Astronaut Sandra Magnus, flight engineer, is pictured among stowage containers floating freely in the Destiny laboratory of the International Space Station.
Some tasks like cooking, cleaning and working are hard enough to do on Earth. Now, just imagine trying to do all these things with no gravity to hold you (or anything else) down. This is the challenge that astronauts living aboard the International Space Station face every day.
How do you go about life without the normal tug of gravity ?
Three NASA astronauts who have spent time aboard the International Space Station (ISS) described what it is like to live, work and perform the most routine functions in space at the 2010 World Science Festival held this month in New York City.
"Life in space is very different from life on Earth," said Tracy Caldwell Dyson, a flight engineer who has been living aboard at the ISS since April.
Caldwell Dyson is currently orbiting about 220 miles (354 kilometers) above Earth in the floating laboratory, which is roughly the size of a football field , and appeared at the New York event in a taped video.
In an environment of zero gravity, seemingly simple tasks are a little more complicated. For instance, sleeping requires more than just laying down on a comfy bed. With nothing to hold them down, astronauts need to be strapped into sleeping bags in the crew quarters when they want to get some shut-eye.
"I do float, but I float inside of a sleeping bag," Caldwell Dyson explained.
At night, Caldwell Dyson lightly straps herself into a sleeping bag, which is the size of a big box that can fit a refrigerator, she said.
To eat, astronauts can choose from mostly packaged, dehydrated goods that have been brought to the space station by space shuttles or the unmanned Progress supply ships.
Typically, for longer stays at the space station, there is a 16-day, rotating menu, said Sandra Magnus, who lived aboard the ISS for 4.5 months beginning Nov. 14, 2008.
"What you end up missing is crispy and fresh," Magnus said.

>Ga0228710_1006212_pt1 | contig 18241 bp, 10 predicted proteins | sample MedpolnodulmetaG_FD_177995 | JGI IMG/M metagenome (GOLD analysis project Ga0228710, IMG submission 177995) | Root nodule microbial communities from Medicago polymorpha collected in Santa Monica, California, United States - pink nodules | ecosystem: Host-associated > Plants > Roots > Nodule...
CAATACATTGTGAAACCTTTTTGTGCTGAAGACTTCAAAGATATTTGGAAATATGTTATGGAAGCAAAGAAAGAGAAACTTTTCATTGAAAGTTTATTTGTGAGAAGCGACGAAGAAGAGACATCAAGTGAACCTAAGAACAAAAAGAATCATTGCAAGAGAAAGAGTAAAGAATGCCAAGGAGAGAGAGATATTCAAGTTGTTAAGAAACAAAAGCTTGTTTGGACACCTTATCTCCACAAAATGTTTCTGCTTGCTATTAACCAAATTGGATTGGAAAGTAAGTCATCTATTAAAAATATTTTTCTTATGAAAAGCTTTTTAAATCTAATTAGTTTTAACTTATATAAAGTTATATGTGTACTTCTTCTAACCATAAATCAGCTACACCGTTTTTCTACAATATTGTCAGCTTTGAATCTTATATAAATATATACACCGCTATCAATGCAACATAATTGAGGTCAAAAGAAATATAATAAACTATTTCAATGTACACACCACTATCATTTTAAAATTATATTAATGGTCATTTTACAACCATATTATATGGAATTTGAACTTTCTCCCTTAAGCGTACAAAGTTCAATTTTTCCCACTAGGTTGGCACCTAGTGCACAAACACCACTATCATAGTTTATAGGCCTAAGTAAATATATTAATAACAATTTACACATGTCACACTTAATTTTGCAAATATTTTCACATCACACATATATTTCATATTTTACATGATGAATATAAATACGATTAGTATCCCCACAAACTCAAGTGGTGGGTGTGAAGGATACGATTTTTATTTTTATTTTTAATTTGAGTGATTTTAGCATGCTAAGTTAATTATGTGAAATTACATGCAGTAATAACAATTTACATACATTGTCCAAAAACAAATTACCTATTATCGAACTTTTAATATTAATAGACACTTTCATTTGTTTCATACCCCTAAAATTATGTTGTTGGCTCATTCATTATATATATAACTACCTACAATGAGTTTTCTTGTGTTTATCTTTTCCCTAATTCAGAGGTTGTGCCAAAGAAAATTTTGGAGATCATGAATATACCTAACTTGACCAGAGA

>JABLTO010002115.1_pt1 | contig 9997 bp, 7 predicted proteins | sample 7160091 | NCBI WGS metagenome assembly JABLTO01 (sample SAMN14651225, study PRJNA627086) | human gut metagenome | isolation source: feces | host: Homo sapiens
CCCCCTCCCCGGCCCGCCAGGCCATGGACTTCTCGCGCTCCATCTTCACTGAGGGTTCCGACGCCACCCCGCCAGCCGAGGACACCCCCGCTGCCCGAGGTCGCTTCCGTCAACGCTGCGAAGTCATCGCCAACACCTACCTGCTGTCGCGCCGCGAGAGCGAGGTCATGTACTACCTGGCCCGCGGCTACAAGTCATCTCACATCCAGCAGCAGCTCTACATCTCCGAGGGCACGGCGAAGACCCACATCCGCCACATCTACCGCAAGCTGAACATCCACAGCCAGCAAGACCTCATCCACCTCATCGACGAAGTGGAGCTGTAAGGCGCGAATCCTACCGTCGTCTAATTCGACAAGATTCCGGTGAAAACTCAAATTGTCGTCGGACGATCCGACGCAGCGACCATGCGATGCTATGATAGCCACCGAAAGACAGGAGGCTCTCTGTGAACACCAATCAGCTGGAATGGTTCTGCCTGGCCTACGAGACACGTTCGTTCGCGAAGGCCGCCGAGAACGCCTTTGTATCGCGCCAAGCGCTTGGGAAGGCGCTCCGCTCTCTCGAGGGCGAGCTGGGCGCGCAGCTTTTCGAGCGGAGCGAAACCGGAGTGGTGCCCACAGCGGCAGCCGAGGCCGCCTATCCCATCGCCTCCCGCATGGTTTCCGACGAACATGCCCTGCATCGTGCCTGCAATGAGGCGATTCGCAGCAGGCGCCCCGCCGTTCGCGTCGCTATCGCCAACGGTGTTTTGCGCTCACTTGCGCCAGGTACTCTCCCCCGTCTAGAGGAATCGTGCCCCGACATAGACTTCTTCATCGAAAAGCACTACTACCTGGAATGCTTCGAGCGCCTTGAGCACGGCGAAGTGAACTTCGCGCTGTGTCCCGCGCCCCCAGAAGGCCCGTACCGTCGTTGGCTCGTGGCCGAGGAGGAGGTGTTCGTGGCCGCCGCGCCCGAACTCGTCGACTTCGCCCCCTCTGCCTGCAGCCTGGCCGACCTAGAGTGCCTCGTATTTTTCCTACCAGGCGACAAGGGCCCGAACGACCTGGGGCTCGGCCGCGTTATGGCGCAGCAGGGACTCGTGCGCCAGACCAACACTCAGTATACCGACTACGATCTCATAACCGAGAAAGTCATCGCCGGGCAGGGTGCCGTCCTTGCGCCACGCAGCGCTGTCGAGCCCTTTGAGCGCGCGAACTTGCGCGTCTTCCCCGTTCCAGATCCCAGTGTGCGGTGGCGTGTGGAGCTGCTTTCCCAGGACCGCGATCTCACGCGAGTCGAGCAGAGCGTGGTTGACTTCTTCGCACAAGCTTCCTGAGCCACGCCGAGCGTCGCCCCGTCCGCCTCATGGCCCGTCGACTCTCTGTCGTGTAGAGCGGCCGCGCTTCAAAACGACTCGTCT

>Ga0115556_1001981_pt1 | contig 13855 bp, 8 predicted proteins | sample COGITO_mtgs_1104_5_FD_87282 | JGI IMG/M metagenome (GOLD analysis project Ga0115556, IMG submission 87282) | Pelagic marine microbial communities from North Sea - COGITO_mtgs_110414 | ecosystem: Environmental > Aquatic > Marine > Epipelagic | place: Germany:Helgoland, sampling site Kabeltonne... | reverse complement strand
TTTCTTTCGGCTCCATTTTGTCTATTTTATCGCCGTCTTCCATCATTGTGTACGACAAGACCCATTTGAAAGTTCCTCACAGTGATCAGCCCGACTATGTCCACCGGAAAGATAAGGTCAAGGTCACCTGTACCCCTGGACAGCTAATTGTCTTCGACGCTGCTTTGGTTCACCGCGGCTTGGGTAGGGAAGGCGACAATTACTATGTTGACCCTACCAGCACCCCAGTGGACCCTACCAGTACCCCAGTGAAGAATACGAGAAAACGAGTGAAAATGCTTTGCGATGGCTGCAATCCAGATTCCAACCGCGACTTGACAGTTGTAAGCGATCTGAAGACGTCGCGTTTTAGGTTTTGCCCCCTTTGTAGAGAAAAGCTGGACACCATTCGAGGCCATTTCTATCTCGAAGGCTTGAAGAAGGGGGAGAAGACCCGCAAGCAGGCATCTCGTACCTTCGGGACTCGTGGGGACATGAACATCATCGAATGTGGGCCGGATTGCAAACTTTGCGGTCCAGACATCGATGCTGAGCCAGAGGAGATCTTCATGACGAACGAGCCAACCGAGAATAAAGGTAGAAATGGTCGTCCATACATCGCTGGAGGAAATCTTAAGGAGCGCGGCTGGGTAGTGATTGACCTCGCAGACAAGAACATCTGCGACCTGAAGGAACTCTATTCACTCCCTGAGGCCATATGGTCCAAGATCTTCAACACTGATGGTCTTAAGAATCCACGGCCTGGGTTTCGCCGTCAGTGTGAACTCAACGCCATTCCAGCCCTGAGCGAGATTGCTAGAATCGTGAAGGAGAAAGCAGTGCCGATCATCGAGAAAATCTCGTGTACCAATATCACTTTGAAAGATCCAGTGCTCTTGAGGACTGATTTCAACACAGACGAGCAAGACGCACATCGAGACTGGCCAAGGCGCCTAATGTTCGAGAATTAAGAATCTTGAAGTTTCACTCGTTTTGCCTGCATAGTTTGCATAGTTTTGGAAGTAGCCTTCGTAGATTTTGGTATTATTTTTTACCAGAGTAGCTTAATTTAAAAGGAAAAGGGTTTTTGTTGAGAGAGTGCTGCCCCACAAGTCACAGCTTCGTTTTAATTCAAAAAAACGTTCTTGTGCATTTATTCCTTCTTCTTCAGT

Most of the dehydrated food comes from Russia, the U.S. and Japan, and Magnus quickly learned her preferences.
"Meatloaf is not so good," she said. "Desserts are pretty good, and creamed spinach is also pretty good."
In addition, basic hygiene also requires a few more steps in space.
Astronaut Leland Melvin, who was involved with two short-duration missions, described the proper way to brush your teeth at the space station.
"You have to spit very slowly into a washcloth," Melvin said. "Then you wet it, wait a couple hours for it to dry, and then put it in your dry trash."
For longer stays, astronauts had to be more creative in order to minimize the amount of waste they created during their stay. Magnus herself learned to cope with swallowing toothpaste.
"You only have so many washcloths," she explained. "When you live there for a while, you start to learn ways to conserve." How Do Astronauts Go To the Bathroom in Space?
Going to the bathroom also takes some getting used to, and can be tricky at first, said Magnus. There are straps to hold the astronauts in, and precision is of the utmost importance, as mistakes can not only be messy, but also embarrassing.
"As a rookie, that's not the way you want to start your mission," Magnus said.
Similarly challenging is adjusting to bathing and washing your hair in space, said Magnus.
"Water falling on your head is a beautiful thing," she stated. "Don't take that for granted."
Figuring out the best way to get water and shampoo out of their bags without splashing them everywhere took about a month for Magnus to master.
And, in their downtime, it's important for astronauts to get an adequate amount of daily exercise. Typically, space station residents need to exercise two hours per day in order to keep their bones and muscles active.
A combination of squats, stretches and cardiovascular exercises can help astronauts mitigate some of the bone and muscle loss that occurs from being in space.
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